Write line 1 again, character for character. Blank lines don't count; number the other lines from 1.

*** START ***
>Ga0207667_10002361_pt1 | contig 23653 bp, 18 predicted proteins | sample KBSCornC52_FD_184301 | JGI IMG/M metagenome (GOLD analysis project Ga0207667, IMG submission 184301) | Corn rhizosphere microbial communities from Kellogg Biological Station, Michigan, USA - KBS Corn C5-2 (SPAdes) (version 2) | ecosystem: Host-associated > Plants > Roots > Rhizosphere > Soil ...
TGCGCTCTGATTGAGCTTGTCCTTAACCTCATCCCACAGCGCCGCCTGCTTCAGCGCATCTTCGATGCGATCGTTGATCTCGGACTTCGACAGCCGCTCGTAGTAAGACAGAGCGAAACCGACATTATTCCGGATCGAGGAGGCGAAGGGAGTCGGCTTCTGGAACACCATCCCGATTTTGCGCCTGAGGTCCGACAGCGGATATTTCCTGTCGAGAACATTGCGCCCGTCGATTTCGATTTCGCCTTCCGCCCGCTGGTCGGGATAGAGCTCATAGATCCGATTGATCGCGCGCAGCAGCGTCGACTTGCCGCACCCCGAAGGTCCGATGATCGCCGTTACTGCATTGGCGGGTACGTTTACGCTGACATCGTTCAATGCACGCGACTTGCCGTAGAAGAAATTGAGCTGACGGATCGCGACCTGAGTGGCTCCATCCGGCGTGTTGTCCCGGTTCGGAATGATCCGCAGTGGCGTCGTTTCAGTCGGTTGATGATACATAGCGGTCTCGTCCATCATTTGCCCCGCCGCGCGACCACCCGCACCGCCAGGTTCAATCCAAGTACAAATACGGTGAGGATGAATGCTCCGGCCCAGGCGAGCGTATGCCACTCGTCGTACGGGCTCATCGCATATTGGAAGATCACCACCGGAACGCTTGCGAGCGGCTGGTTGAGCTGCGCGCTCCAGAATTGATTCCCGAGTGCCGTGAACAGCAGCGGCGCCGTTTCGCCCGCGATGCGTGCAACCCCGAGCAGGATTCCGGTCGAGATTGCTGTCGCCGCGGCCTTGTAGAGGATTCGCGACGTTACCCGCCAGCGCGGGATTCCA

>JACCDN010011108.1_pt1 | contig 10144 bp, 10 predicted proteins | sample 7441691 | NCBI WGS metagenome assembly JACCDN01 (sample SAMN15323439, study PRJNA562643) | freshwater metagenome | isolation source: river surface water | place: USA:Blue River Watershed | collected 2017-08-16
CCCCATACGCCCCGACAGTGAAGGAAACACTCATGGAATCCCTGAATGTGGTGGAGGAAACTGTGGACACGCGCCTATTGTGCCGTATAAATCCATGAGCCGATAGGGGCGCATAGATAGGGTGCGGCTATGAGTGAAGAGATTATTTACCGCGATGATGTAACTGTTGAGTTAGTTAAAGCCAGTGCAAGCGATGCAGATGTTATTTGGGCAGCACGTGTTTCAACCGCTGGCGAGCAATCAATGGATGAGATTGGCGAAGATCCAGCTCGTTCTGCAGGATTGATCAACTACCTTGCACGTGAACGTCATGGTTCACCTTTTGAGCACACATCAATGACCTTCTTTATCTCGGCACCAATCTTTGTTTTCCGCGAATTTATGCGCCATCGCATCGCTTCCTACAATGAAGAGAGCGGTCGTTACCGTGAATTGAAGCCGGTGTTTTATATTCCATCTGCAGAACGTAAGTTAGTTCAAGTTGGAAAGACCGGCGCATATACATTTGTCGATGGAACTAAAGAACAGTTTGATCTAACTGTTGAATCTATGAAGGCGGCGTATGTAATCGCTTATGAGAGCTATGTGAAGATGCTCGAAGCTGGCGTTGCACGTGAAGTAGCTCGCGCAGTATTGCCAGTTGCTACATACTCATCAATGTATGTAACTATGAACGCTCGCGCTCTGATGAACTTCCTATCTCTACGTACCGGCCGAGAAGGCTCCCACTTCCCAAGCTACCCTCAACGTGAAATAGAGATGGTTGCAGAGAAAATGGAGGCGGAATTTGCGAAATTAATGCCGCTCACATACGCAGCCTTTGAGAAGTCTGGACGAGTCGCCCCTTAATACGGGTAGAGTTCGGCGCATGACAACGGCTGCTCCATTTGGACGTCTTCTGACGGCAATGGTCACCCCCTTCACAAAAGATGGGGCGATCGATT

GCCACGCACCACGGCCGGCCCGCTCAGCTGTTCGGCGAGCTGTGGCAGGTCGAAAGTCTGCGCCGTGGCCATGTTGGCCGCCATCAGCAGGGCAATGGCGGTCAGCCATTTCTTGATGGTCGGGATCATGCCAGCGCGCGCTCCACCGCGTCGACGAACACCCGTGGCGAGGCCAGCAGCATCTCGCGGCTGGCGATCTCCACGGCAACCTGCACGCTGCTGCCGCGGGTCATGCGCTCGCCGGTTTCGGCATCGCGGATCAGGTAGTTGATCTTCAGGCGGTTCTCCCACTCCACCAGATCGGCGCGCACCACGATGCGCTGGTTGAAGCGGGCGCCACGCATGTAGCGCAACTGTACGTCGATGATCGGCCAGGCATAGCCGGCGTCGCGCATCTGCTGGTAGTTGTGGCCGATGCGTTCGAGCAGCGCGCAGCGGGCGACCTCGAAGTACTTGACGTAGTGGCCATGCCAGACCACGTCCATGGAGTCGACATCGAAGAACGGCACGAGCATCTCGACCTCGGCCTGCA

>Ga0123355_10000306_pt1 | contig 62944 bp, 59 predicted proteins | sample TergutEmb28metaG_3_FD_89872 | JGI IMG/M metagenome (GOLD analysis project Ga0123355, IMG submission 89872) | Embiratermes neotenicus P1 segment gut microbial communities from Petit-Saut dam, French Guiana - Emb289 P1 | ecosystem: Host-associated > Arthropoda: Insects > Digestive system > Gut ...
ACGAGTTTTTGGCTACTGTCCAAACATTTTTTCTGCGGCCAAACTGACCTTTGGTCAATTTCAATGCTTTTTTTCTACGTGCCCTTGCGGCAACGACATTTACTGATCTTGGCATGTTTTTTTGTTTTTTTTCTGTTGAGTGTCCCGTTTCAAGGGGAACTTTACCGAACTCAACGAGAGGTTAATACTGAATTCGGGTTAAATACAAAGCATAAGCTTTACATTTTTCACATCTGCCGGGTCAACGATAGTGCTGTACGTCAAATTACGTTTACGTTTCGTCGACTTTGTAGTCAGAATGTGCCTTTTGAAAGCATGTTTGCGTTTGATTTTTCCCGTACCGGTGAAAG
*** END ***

>Ga0207667_10002361_pt1 | contig 23653 bp, 18 predicted proteins | sample KBSCornC52_FD_184301 | JGI IMG/M metagenome (GOLD analysis project Ga0207667, IMG submission 184301) | Corn rhizosphere microbial communities from Kellogg Biological Station, Michigan, USA - KBS Corn C5-2 (SPAdes) (version 2) | ecosystem: Host-associated > Plants > Roots > Rhizosphere > Soil ...